9. What does the girl tell Winston about her attitude toward the party?
Hatred. Revolt against the party. Unlike Winston, Julia is not interested in widespread rebellion; she simply likes outwitting the party and enjoying herself.
10. Summarize Julia's explanation of the meaning of the Party's sexual puritanism.
She hates purity, goodness, and virtue. Wants corruptness to be everywhere, just like Winston does. She explains to Winston that the Party prohibits sex in order to channel the sexual frustration of the citizenry into fervent opposition to Party enemies and impassioned worship of Big Brother.
11. According to Winston, how has the Party used the instinct of parenthood?
Used it like a trick. The family could not actually be abolished, people were encouraged to be fond of their children in almost the old fashioned way. The children, on the other hand, were simultaneously turned against their parents and taught to spy on them and report their deviations. Family became the extension of the Thought Police. It was a device by means of which everyone could be surrounded night and day by informers who knew him intimately.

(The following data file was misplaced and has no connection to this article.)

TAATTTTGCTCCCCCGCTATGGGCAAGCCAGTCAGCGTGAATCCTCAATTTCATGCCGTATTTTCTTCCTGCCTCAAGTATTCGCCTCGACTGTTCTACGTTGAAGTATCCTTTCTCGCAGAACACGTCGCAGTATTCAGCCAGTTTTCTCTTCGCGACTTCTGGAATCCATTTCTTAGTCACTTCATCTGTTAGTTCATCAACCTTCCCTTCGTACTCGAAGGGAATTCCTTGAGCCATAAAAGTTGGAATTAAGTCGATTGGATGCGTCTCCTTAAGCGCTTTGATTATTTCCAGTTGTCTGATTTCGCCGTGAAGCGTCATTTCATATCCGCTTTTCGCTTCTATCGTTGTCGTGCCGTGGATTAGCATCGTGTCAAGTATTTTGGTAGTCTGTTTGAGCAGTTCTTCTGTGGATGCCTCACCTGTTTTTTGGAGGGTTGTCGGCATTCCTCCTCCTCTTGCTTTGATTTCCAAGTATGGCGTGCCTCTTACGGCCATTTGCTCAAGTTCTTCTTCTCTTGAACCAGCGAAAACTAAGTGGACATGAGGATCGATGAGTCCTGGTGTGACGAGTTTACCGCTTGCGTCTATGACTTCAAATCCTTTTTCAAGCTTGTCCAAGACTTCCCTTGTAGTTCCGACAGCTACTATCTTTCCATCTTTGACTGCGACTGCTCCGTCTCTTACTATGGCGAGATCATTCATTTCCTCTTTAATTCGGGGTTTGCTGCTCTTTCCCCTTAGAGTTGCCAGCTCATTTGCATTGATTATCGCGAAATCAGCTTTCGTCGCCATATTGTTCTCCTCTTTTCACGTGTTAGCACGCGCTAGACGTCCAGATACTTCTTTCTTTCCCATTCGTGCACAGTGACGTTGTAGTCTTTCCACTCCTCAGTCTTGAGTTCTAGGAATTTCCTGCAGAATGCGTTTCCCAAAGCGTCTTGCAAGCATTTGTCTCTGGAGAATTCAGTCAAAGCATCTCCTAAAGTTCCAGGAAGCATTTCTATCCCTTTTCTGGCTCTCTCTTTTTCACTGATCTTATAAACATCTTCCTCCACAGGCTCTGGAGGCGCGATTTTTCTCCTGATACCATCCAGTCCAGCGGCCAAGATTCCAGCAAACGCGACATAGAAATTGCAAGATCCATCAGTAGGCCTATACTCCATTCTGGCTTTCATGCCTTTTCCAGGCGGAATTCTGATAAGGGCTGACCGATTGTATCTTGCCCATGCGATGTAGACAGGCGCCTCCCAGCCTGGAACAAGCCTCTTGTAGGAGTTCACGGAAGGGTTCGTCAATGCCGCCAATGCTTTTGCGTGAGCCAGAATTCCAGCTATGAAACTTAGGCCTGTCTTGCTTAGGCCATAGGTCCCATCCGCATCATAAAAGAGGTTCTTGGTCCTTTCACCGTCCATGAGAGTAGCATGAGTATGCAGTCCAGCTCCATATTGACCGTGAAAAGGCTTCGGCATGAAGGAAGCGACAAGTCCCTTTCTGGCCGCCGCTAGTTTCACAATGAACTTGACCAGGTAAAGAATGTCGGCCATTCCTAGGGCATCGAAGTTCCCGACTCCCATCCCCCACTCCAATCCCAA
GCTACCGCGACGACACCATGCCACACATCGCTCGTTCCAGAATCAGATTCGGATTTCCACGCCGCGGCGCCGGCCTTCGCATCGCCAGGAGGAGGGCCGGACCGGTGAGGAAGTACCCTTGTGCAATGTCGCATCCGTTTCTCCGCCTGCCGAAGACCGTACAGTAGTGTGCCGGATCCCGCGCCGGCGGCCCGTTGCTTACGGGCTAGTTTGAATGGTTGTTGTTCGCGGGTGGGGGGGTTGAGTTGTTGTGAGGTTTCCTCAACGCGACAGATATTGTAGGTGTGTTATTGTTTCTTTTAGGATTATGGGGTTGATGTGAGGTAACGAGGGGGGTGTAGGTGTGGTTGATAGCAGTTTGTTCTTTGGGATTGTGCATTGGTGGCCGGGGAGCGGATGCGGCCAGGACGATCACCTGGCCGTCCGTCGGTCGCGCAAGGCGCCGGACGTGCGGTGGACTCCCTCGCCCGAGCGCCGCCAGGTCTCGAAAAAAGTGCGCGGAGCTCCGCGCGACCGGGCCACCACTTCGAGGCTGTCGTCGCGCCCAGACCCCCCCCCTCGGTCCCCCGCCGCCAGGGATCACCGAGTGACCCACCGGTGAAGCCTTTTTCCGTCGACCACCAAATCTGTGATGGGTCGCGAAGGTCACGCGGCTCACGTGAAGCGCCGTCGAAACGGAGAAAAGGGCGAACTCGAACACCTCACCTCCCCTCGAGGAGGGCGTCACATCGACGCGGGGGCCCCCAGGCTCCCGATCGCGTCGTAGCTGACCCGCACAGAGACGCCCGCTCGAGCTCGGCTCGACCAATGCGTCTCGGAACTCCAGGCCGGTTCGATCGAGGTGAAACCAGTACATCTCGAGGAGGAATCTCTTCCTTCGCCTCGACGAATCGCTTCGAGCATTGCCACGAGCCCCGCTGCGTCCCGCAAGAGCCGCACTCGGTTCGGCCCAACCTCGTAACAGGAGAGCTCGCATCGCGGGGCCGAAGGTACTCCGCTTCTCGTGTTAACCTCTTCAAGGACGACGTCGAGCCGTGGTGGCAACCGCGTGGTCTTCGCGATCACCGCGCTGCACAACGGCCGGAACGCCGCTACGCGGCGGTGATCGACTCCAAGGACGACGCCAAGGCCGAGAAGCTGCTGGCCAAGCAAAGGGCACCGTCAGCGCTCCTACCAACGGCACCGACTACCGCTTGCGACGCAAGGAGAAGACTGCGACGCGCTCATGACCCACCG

12. What does Winston do the next time he visits the little shop? Why?
Rented the room from Mr. Charrington for the reason of his love affair with Julie.
13. What does Julia bring to their meeting?
Julie brought a toolbag, with paper packets of real sugar, bread, jam, milk and real coffee. A packet of real tea as well. Makeup and scent. All Inner Party stuff.